I ran into the classroom (I was down the hall because Spanish is in our classrooms on Friday) and all the children start yelling at me. I grab all the food and try to run. NOPE. Thanksgiving amounts of food. So I run away after a few quick hugs, and go to the office. It is there I steal a cart clearly labeled “THIS CART IS PROPERTY OF THE FRONT OFFICE.” and proceed to run down the hallway with it. I load up the cart while the children are “oooooh” and “aaaahhhh”ing, and I go hide in the copy machine room.
The copy machine room is a cozy, carpeted room, that is rarely empty. We do a lot of copying at our school, but it’s the only place with a free table and no children present. I have to stop here to say, that although I was stressed about feast prep - I was smiling the whole time. I have never had a classroom of parents who so generously chip in for my wild ideas. When I started ripping through the packages of food I was overwhelmed with the time and thoughtfulness put into the feast - homemade apple crisp, peach cobbler, watermelon soup, smoked trout, and more. A parent had taken the time to buy Virginia ham, and roll it up into individual bites for the kids. I think these parents understand what I was trying to do.
So it’s 1:57 pm, I have pimento cheese up to my elbows and I just ripped apart an entire smoked trout. I smell. I have defiled this copy machine room and everyone who walks is has reminded me that some children don’t eat meat. That’s what an informed consent is forrrrrrrr…..I sing song as I rub cheese across my browline.
I haven’t even touched the baked goods at 2:01, as I run back to the classroom with a three tiered cart of treats. The children start screaming and I remind them that our feast is after recess. I take them outside, and deliver them to another teacher and sprint back into the building to finish this prep.
Table cloths? Nope, I forgot. Use the giant Virginian flags the children made last week? YEP.
One of my parents must have realized what type of operation this was and packed me about 100 individual serving cups. THANK YOU. I ran around the room serving cobbler, pie, muffins, and more to every single plate. Guess how long that takes? 25 minutes?!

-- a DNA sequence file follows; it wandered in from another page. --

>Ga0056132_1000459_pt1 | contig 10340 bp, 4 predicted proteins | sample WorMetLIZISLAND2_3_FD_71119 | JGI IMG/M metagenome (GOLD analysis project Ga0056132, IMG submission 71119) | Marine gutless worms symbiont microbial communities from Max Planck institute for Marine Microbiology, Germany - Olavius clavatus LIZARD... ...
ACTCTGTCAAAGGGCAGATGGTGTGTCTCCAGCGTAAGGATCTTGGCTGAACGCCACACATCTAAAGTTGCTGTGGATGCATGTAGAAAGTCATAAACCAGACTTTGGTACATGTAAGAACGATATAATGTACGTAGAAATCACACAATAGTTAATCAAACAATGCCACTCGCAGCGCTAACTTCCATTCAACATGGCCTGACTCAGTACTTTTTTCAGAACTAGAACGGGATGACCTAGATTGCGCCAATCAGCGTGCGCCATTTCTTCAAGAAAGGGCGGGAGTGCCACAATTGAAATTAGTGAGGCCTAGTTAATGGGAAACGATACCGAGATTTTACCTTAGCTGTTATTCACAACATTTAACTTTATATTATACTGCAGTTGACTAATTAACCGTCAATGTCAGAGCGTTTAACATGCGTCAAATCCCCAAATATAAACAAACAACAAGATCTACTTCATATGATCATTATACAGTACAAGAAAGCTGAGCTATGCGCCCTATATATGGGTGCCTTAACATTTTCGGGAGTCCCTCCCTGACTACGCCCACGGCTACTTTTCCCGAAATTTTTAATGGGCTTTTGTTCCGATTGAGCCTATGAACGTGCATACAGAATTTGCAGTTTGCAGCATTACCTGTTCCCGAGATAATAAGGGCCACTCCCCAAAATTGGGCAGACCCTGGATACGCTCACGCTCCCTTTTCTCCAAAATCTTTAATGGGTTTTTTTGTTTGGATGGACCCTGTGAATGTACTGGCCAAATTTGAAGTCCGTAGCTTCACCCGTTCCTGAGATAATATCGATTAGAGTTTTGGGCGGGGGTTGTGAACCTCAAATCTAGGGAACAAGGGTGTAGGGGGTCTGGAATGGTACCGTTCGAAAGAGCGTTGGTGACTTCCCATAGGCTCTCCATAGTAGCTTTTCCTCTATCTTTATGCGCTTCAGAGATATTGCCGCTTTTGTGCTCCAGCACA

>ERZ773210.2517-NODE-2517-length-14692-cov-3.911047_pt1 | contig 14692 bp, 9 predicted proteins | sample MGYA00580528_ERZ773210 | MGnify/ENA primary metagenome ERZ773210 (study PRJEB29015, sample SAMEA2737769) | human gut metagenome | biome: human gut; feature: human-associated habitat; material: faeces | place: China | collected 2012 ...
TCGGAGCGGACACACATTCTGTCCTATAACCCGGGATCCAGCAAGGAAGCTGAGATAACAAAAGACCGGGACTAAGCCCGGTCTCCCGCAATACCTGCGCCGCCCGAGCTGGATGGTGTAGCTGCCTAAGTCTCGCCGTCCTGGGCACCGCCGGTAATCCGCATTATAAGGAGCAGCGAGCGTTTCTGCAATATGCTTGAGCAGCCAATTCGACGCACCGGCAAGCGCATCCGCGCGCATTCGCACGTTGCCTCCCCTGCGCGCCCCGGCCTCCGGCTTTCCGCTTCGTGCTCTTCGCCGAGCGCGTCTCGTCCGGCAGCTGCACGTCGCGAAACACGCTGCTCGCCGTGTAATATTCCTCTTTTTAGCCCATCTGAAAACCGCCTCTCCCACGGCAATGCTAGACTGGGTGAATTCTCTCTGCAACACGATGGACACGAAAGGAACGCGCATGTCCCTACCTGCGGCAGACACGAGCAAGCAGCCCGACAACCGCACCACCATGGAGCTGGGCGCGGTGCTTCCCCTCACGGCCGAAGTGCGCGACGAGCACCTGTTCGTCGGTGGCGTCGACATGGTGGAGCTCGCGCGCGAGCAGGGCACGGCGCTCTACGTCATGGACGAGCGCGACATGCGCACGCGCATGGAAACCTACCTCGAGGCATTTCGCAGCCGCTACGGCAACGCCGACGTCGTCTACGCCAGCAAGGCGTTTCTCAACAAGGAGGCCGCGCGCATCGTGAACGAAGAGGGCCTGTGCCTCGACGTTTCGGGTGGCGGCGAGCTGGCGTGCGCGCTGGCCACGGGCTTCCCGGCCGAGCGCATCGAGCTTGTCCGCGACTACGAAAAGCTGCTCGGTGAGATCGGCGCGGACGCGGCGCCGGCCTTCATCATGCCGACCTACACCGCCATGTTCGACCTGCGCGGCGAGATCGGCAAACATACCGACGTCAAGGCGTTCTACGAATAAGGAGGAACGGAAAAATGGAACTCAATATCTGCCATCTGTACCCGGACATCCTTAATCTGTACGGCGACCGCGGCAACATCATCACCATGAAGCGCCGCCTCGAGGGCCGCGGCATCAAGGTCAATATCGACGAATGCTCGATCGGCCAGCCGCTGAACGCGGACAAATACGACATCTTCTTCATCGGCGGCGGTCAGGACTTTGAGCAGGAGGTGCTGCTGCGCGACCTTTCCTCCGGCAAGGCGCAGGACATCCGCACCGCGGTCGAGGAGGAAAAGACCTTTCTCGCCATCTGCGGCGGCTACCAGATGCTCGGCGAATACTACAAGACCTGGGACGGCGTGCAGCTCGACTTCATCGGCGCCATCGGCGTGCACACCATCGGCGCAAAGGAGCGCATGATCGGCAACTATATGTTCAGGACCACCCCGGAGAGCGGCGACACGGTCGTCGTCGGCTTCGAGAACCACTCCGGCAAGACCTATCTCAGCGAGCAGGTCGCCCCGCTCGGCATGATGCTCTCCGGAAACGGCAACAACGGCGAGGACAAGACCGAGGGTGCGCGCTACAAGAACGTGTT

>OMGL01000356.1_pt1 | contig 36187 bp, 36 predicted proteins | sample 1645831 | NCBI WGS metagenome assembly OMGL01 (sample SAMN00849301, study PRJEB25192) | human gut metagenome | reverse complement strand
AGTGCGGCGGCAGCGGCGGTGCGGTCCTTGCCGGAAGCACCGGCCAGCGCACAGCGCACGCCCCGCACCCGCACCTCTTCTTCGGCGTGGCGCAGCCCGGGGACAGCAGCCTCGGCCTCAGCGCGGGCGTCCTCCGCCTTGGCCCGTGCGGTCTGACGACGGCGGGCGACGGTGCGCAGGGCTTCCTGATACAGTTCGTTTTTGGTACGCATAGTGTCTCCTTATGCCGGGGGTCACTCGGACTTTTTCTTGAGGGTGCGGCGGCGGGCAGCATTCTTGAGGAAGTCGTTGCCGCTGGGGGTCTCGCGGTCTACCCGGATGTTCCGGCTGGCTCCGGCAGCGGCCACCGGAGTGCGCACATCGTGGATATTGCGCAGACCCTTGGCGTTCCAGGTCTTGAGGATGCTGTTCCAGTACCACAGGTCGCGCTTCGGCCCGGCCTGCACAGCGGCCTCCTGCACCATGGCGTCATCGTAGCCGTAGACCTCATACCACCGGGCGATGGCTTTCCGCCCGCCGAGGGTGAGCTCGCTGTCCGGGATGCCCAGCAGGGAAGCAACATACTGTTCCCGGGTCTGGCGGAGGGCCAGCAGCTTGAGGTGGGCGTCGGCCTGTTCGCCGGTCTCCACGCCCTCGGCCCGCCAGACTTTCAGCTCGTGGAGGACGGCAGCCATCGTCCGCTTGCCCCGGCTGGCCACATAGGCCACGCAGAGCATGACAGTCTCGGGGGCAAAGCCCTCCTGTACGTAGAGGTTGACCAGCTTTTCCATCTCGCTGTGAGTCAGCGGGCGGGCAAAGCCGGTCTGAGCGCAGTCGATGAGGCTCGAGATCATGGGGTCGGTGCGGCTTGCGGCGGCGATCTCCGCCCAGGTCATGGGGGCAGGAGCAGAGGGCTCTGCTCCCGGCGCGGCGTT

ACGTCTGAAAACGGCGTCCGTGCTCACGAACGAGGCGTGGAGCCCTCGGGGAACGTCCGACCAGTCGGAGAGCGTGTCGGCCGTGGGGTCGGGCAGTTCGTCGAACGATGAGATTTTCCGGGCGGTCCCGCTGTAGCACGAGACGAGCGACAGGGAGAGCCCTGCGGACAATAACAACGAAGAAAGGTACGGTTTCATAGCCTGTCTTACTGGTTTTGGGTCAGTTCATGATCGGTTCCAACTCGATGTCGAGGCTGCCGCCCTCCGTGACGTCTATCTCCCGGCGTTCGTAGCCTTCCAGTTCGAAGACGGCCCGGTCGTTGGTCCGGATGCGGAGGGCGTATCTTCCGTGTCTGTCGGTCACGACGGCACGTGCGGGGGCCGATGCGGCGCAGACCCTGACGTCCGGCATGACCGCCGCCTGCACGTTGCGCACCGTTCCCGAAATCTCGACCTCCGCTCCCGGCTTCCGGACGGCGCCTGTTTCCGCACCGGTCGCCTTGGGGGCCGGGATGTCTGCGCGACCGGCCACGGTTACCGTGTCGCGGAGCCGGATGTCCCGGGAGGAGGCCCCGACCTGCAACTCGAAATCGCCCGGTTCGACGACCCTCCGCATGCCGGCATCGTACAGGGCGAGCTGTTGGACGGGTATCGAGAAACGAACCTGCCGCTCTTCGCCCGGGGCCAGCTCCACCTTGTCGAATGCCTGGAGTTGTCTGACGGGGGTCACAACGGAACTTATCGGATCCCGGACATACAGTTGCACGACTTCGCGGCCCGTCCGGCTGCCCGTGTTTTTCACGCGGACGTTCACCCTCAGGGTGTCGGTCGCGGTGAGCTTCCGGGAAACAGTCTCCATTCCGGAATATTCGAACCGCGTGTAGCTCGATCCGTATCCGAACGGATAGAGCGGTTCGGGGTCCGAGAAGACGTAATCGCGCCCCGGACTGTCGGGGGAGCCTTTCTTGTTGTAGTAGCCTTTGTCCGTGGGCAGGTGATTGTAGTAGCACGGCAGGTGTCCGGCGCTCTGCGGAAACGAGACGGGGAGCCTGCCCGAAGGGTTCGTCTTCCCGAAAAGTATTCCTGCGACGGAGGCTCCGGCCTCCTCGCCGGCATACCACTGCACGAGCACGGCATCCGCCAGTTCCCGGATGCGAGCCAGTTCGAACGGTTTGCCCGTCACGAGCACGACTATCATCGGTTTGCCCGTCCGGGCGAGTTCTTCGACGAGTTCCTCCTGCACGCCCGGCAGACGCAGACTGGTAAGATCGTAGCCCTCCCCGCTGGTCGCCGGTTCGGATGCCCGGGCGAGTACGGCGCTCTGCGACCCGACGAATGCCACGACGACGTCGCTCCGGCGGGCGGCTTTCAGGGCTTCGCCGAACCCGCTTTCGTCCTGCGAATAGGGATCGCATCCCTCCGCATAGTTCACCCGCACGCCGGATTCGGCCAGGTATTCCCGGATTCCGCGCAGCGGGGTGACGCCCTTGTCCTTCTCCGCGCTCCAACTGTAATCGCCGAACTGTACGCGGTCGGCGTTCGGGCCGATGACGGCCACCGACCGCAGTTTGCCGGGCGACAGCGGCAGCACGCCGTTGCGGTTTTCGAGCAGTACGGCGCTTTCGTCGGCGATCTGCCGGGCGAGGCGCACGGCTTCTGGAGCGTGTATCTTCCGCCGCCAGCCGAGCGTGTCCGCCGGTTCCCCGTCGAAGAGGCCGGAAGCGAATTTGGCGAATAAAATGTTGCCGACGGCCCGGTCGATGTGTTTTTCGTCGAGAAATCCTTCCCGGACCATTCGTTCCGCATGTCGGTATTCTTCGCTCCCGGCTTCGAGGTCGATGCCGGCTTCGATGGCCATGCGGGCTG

I run back to recess, the children run to me. They know what time it is. I don’t have to blow the whistle twice. We basically sprint through the hallway back to the classroom.
Once settled into the carpet, we begin with the tasting of new flavors. First the pimento cheese. I say it, and no one raises their hand for a taste. No. No way. So I start rattling off a flavor profile like I am some iron chef presenting to Simon Mujumdar. “If you are a fan of the common nachos, or enjoy a nice bubble of cheese on your pizza, then this is for you. A thick, cold….goopy...cheese, the color of the sunset has been paired nicely with a…. Salty crunchy cracker.” No one moves.
“The cracker tastes like….a potato chip?”
Everyone raises their hand.
Next, I start to detail Virginia ham. It didn’t go as well.
“If you eat meat, this is for you. Today it is served cold and in a cylinder form for easy digestion. It is pink and brown….and salty.” Literally the children just stared at me. Have you ever hand entire circle time just stare at you, with no facial expression? I repeated, “Its meat. Do you eat meat? Try this.”
They screamed about how much they like meat.
We finished, of course, with the smoked trout. I told everyone I wanted them to at least smell it. The faces. The faces were like something had died and they were forced to hold it. Or like I asked them to pick up a used tissue. It was a mixture of sadness, confusion, and disgust.
Then I yelled, “DOESN’T IT SMELL LIKE THE BEACH?!?”
The entire class ate trout yesterday. I kid you know. One kid yelled, “it tastes like hotdogs!” Kids asked for seconds and thirds of trout.
The feast was incredible because I have an incredibly supportive community. I am pretty sure the dad who made the smoked trout told his wife that the teacher asked for smoked trout, so he haaaaad to go buy a smoker. I think this because the child told me his dad’s been working on this all week, and he’s excited to find out what all the fuss is about. I can only imagine the time, trials, and effort that went into the trout, as well as all the other dishes.
I came home last night exhausted, smelling like a trout. This start of the school year has been incredible, and draining. Balancing PhD life with teacher life is a wild adjustment. I have even started reading research to one of my kids during choice time and she just nods her head along while I try to sort another progression of research theory. I feel like this process so far has been like our smoked trout -- I heard the idea and convinced myself that I had to do it, was cautious at first, but now have like fully committed to eat the trout. Each week in class my professor is helping me unpack a new idea is like someone across the room yelling, “it tastes like hotdogs!” It gets me to buy in, and now - I am doing something I have never done before. I am synthesizing research and writing a proposal. I feel like my first graders - trying something new for the first time. Needing modeling, encouragement, and positive framing to get them to take the leap.
That’s where I leave this blog post - comparing my PhD journey to a first grader eating smoked trout.
Enjoy the visual.